Now, I was becoming convinced (and still am) that many of today's horror writers are unaware of the traditions of their field. Indeed, one course on writing horror advises its students to avoid learning from the old masters, as if there aren't already too many writers who appear to have read no fiction older than themselves. I therefore welcomed the chance to demonstrate that the techniques employed by M. R. James are as valid as ever.

I'd like to know the name of the person running the course he talks about, so I can punch that person in the stomach. Because, despite my reservations about M. R. James, he was gifted, and much better, in many ways, than the vast majority of horror writers who have succeeded him, especially those working today. Campbell uses the word "techniques", and I'm not sure I can describe this as that, but James at his best (which "The Haunted Dolls' House" isn't) is able to draw the reader along with little mysterious touches to his stories that build both in size and strangeness until the reveal out-bizarres everything that went before, and, hopefully, leaves the reader more chilled by the solution than he was the build-up. Nowadays, the "solution" to horror stories and novels renders all that build-up irrelevent, because the point to which it was all leading is boring, and rote, and a waste of time.

The story Campbell ended up with is called "The Guide", and it's about an old man named Kew who is vacationing in the Suffolk and Norfolk area of England with his daughter and her family. Kew, as it happens, is a great fan of M. R. James, and he spends a fair chunk of his vacation trying to locate a collection of his ghost stories. Oddly enough, he does find a book by James, but it turns out to be a guidebook James wrote to the very area in which Kew is vacationing (James really did write such a book). Seeing this as better than nothing, Kew buys the book, only to find mysterious scribbles in the book's margines:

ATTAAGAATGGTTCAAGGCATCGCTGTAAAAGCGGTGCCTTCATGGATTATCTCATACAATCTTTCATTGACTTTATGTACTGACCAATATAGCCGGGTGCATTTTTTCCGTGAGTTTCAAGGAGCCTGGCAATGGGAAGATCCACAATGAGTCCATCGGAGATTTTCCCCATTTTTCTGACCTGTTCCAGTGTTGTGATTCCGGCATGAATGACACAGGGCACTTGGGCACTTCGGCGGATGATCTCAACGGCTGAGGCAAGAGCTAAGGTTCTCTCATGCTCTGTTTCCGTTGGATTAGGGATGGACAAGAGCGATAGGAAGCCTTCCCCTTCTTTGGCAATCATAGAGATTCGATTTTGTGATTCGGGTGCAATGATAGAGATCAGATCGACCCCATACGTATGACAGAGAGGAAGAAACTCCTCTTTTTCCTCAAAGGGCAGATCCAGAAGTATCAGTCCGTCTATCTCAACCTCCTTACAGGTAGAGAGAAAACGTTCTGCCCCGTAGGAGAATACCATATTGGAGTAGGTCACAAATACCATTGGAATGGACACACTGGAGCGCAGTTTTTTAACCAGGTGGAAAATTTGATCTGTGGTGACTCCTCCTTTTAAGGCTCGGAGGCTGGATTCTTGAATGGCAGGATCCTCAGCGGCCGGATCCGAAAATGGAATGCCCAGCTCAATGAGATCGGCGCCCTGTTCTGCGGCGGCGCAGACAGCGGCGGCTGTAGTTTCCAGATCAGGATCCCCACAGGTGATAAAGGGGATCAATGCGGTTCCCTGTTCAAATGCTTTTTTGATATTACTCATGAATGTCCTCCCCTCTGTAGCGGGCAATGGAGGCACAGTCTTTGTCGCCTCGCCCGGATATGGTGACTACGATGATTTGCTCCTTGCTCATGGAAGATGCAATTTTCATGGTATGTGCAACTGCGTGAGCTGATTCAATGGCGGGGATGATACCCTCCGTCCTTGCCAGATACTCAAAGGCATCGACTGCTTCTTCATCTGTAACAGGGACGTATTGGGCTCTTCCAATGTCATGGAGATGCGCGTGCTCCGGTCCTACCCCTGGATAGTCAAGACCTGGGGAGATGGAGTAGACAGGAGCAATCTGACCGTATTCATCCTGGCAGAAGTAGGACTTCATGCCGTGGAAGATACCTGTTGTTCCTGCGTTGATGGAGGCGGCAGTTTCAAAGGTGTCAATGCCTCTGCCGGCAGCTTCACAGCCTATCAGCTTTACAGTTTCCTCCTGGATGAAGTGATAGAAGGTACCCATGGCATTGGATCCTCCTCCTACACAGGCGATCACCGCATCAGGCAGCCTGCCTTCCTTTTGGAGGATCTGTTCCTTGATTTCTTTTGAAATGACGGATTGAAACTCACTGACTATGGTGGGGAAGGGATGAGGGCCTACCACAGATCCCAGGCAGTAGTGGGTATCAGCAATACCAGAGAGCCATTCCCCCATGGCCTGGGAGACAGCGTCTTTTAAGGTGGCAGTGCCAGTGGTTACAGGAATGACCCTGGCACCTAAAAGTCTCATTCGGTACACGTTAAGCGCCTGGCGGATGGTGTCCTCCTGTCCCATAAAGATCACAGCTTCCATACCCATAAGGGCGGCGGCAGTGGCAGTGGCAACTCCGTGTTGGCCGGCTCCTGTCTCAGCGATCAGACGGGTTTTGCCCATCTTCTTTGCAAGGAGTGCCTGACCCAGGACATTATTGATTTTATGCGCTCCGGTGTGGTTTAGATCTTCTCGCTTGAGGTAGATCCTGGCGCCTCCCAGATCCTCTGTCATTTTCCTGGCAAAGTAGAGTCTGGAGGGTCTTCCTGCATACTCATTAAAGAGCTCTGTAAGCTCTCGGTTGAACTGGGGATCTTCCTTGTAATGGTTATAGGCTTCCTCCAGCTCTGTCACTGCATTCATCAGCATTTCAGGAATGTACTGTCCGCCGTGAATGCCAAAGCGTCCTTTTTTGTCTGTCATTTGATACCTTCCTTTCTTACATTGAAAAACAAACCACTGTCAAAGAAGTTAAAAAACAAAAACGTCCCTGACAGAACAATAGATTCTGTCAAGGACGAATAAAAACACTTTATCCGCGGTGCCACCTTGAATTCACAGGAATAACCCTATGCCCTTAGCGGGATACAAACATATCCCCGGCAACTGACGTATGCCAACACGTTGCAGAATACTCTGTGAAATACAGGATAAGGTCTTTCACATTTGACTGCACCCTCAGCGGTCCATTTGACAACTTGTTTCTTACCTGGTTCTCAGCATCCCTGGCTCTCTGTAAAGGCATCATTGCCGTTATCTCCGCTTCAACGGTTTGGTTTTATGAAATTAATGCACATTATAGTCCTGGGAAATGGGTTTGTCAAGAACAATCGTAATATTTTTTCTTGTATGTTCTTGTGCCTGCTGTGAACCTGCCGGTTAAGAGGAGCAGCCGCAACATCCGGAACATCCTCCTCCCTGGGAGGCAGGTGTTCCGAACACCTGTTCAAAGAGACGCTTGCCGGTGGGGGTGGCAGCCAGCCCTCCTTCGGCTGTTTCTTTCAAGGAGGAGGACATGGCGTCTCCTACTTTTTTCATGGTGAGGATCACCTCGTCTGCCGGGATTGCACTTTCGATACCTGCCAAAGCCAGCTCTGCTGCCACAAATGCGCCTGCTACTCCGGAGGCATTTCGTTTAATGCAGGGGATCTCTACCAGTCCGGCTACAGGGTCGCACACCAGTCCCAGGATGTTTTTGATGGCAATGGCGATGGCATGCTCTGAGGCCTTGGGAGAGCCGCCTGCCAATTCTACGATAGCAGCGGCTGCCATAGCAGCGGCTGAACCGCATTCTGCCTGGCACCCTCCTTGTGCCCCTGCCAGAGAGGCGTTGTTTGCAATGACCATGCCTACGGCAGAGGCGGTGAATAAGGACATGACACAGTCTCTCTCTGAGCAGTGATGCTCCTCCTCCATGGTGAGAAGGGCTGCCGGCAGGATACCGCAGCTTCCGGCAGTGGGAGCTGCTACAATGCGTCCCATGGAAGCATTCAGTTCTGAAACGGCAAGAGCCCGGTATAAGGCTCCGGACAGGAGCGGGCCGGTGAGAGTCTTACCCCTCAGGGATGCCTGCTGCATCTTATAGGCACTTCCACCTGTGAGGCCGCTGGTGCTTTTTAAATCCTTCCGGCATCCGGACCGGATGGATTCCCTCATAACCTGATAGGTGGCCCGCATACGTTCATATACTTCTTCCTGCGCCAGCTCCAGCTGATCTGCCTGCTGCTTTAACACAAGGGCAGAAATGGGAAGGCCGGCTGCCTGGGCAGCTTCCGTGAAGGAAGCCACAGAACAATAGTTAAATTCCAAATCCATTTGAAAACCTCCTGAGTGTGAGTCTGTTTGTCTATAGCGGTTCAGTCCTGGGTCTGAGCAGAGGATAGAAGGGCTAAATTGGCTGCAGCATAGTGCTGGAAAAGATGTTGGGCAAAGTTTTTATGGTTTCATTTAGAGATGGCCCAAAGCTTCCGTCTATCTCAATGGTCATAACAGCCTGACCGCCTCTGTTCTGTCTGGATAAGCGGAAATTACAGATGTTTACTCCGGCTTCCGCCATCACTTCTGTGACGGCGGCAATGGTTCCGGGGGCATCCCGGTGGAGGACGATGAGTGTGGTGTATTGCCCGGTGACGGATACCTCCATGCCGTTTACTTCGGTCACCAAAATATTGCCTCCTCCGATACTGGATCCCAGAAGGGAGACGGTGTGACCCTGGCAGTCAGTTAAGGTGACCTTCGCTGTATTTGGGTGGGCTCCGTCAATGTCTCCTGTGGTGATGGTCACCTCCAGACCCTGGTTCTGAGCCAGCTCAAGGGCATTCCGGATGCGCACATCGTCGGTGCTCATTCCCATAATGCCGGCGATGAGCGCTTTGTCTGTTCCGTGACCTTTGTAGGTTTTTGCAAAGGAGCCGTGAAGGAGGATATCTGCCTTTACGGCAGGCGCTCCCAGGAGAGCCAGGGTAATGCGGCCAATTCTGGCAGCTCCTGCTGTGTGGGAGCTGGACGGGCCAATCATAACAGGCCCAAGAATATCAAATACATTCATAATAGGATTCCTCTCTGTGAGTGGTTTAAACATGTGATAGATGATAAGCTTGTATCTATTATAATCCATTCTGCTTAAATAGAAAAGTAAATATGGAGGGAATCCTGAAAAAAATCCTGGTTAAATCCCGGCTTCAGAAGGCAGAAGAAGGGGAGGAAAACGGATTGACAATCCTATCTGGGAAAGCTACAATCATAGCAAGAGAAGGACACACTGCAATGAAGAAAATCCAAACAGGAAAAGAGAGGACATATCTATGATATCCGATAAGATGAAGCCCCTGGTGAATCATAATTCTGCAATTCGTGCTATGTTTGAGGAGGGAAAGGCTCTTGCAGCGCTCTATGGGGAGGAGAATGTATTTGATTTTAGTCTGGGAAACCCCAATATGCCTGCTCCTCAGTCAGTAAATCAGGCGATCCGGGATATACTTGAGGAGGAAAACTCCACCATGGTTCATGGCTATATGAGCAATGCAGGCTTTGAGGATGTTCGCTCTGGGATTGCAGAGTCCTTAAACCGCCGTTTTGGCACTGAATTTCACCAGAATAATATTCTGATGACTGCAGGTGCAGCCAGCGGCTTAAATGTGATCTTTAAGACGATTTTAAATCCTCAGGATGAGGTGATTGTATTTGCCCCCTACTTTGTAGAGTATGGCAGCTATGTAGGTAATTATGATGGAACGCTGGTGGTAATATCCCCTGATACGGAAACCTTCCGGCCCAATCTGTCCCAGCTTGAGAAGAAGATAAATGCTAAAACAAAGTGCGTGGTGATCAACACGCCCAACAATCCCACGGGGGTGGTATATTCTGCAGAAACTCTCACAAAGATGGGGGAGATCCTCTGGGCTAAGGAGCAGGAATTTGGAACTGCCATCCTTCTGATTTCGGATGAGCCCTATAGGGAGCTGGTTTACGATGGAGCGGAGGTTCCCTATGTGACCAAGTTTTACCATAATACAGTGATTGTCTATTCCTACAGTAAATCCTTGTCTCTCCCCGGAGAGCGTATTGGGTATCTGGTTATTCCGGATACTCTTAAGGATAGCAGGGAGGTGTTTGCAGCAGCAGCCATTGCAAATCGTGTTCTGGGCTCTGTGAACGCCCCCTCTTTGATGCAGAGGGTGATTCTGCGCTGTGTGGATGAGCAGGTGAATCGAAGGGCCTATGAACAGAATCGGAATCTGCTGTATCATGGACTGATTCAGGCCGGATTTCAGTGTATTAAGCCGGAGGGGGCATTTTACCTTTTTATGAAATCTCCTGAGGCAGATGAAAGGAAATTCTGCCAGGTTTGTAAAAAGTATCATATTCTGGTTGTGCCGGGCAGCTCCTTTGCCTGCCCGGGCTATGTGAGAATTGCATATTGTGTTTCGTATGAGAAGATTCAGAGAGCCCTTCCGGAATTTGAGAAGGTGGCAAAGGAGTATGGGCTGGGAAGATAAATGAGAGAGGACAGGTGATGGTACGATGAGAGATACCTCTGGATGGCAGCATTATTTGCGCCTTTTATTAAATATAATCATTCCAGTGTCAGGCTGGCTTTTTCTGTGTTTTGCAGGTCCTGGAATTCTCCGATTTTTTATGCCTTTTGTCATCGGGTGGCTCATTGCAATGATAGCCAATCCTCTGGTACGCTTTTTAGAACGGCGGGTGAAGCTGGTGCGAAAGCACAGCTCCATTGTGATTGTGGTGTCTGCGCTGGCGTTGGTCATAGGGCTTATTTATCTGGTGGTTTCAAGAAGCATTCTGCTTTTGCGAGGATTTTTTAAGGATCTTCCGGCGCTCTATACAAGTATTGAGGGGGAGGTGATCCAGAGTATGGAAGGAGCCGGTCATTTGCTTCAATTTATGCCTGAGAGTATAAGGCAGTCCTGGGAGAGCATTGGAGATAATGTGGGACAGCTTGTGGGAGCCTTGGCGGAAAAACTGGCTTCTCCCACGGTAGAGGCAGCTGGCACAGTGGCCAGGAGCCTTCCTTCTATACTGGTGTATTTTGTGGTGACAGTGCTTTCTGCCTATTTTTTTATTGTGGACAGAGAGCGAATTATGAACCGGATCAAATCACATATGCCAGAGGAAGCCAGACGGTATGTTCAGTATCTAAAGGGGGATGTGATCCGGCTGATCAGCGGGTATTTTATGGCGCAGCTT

churchyard on the cliff -- my old parish.

and

There was a man so versed in the black arts that he was able to bide his time until the elements should open his grave...

The guidebook is a very old edition, and Kew begins to wonder if the scribbles, which he gradually finds it easier to decipher, might not have been made by James himself, perhaps as notes to a story he never completed. Using the guidebook, and the clues in the notes, Kew gets his family to drop him off in the area where he believes the aforementioned "churchyard on the cliff" to be located. He meets an innkeeper, finds the church, someone who might be a priest, and something else entirely.

The ending to this story is very unnerving, and I think this is one of the most successful stories I've read by Campbell. I've read a handful of his stories, as well as three novels, and I've always had a hard time with him, because to further my frustrations with this genre, Campbell -- who is incredibly smart about horror -- is twice as sincere about this kind of fiction than James, while at the same time being half the writer. For example, am I the only person who finds this passage more than a little sloppy?

It seemed he had no choice, for his body was audibly withering, a process which dragged his head down to show him what had become of him. Barely in time, his cry awakened him.

Him him him. His his. That whole thing needs to be recast, I think. Or this:

...he let the book fall on the grass, where it fell open at the scribbled page.

Why not, at least, "dropped" instead of "fell"? And I don't think I'm picking nits, here.

I'll get into Campbell more in a day or two. I'll be finished with his novel The Face That Must Die sometime this weekend, and with that novel, whatever I may finally think of it (to be fair, it's very intriguing so far) I will have made the leap into the modern age of horror fiction. And we'll see how that goes.

4 comments:

Jonathan Lycanthrope Lapper said...

His prose, written by him, had the effect that it, the prose he wrote and typed himself, felt redundant and his writing helped it along.

I remember one time I fell and the sandwich I was carrying fell out of my hand and when it hit the ground it fell open to reveal I had forgot to put anything between the bread. I fell about with laughter, as I fell all over the place.

bill r. said...

I know, right!? Campbell is not an untalented writer. He's also not a big enough name that people are afraid to edit him. So how does that stuff get through? How can that not jar in his ear?

Rick Olson said...

I am myself increasingly finding myself enjoying this series, bill.

bill r. said...

Thank you very much, Rick. Sorry I didn't have anything up yesterday, but I'll at least have something up tonight. There's an off-chance I'll have two posts tonight, but I was travelling this weekend, which made things tight.